If church service attendance is on the decline, even more so is the number of willing volunteers. University of Iowa professor Jennifer Glass reports that in the late 1990s, it took around two dozen phone calls in the average church to recruit the same number of volunteers that took only a couple of calls before.

On the other hand, Greene recognizes that an overloaded church schedule can also contribute to a frenetic lifestyle. Greene says he and his wife, Pam, spent 30 years in youth ministry. But when their son and daughter became teenagers, the Greenes realized that church activities had become so frequent they didn’t have time for each other.

“In leadership, sometimes we see success as a full calendar and as a result, family night sometimes gets brushed aside for church activities,” Greene says.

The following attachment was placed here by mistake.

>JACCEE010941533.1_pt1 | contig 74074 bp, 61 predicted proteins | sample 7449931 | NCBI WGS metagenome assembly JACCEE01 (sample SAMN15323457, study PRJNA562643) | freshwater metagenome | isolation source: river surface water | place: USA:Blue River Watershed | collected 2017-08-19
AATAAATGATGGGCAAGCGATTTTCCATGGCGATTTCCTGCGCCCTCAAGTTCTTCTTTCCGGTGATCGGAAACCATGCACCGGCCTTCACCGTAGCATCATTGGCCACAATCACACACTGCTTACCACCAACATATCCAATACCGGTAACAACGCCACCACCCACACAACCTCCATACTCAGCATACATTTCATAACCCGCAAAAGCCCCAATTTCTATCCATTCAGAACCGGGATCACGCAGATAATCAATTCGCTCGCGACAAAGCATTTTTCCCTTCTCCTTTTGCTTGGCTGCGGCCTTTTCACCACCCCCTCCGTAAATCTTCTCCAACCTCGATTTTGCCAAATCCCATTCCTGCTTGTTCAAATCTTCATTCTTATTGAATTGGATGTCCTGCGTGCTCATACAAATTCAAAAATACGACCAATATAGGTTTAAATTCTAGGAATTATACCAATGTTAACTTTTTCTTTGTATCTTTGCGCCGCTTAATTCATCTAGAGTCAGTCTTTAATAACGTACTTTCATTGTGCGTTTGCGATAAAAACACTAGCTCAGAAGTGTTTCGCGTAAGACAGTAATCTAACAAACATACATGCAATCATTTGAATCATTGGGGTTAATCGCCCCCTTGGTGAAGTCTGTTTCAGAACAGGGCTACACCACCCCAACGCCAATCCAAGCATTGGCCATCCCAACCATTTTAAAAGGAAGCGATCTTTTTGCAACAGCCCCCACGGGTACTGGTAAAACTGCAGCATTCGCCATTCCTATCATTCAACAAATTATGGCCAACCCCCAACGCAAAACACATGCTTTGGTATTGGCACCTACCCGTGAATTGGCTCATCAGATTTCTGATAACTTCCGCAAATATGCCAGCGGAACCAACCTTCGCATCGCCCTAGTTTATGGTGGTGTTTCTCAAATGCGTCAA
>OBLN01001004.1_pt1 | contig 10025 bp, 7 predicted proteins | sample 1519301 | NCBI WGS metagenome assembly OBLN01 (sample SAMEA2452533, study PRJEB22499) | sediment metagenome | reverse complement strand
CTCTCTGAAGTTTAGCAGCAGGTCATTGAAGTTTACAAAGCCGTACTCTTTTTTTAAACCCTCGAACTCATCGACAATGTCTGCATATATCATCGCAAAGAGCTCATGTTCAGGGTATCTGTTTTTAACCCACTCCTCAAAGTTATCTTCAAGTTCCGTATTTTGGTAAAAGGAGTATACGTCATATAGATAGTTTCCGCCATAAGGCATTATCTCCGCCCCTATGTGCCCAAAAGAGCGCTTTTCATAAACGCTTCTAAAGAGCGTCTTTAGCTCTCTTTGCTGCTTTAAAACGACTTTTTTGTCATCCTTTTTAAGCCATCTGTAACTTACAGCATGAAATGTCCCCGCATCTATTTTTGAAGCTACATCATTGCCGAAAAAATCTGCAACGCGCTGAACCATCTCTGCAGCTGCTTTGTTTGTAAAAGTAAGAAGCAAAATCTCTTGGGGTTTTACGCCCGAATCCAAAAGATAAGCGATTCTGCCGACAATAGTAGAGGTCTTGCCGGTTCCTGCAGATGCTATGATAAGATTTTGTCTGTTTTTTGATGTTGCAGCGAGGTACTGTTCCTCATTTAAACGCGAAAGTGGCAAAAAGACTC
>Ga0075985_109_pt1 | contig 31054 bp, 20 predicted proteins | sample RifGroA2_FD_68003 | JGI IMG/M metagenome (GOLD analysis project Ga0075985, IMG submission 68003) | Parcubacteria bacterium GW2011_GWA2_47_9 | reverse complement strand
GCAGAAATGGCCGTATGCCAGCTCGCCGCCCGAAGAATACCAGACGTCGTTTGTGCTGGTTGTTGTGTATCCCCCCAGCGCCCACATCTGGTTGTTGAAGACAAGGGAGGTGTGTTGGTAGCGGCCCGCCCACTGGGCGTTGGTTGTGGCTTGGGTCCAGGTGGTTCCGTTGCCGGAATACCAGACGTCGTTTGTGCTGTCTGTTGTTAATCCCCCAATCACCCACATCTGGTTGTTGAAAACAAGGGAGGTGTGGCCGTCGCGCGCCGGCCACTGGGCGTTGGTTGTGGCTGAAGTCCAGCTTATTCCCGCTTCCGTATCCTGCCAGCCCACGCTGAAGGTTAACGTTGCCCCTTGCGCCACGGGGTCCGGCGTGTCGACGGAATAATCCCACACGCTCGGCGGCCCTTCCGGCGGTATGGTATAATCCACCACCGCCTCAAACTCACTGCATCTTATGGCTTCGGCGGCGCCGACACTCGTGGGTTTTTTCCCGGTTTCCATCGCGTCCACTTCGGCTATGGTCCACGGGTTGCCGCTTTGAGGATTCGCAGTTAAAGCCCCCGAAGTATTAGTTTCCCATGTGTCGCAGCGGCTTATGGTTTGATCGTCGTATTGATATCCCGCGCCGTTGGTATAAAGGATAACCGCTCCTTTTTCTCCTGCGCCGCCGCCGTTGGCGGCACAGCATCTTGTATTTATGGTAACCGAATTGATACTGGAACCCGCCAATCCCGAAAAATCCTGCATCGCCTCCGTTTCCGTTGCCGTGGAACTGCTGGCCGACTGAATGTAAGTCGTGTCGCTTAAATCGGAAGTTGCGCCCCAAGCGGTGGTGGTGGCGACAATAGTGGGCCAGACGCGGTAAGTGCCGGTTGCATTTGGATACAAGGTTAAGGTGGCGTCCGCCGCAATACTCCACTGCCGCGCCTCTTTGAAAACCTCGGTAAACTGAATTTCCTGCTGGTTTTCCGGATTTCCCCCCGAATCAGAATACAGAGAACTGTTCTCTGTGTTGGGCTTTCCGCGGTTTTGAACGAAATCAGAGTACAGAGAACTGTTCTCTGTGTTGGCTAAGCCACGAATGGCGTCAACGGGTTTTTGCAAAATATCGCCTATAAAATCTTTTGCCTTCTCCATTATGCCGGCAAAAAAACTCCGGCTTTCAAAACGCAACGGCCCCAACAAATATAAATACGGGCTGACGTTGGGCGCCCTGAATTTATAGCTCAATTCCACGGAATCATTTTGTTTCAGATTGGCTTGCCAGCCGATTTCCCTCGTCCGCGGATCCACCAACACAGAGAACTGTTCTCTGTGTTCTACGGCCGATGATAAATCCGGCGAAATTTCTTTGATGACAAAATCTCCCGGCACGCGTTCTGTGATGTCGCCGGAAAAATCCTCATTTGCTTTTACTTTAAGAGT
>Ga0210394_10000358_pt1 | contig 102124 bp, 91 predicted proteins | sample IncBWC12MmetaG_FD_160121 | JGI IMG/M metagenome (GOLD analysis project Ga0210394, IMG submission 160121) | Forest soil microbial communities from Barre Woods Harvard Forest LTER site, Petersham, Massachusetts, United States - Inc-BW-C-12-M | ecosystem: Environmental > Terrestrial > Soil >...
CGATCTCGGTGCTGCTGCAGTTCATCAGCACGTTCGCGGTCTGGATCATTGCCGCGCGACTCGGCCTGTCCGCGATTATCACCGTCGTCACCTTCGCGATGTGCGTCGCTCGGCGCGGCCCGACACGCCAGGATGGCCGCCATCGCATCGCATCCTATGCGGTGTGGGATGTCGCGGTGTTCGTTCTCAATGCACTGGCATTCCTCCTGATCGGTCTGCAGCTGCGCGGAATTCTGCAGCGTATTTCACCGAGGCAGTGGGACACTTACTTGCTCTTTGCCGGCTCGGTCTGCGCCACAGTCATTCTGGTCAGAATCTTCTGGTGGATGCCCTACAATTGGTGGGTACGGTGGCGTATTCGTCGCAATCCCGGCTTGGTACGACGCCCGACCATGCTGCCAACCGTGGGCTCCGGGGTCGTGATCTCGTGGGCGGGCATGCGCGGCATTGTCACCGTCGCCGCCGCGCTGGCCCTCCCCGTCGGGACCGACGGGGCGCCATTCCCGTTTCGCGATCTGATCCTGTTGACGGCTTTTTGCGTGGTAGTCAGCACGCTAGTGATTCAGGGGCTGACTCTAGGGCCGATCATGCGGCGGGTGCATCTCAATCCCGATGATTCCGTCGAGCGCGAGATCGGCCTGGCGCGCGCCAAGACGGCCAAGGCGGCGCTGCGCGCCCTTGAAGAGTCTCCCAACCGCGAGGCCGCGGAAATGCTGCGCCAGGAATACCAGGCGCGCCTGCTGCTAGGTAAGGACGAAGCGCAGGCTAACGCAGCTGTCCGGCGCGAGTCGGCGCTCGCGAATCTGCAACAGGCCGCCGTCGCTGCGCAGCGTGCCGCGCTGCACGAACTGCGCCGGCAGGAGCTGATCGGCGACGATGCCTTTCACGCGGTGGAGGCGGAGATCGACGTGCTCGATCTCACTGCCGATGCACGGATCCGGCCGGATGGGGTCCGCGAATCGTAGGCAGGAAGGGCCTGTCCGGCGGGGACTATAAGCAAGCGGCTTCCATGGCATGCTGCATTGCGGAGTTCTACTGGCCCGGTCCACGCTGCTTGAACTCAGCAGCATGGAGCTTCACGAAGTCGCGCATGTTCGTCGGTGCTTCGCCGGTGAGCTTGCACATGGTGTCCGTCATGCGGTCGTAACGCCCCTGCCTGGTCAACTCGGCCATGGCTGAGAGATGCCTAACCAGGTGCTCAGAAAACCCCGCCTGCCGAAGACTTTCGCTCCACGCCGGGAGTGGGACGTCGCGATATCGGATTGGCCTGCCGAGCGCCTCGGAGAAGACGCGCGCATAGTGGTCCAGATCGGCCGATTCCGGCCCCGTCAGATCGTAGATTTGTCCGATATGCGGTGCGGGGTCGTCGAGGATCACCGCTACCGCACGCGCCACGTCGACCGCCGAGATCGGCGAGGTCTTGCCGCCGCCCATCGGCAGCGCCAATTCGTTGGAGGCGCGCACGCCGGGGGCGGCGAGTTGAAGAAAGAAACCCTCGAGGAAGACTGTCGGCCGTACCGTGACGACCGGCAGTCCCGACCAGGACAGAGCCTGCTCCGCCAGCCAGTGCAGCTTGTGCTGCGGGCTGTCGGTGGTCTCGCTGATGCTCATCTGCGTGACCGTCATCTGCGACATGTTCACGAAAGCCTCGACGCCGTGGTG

An international study by the British Council released in May shows urban populations are walking 10 percent faster than they were in the early 1990s. Professor Richard Wiseman, who headed the study, concluded the faster pace indicates the world is speeding up, often at the cost of physical and spiritual health.

“I know what it’s like to stand in front of my microwave and encourage it to work faster,” says Assemblies of God National Women’s Director Arlene Allen. “However, Christians, especially parents, should prioritize their day. We need to determine what in the day has eternal benefits and what is temporal.”

John Ortberg, author of The Life You’ve Always Wanted, makes a distinction between busyness and hurry. “In our society, hurry is the great enemy of spiritual life,” Ortberg says. “You can’t do anything that is Kingdom-alive when you’re hurried.”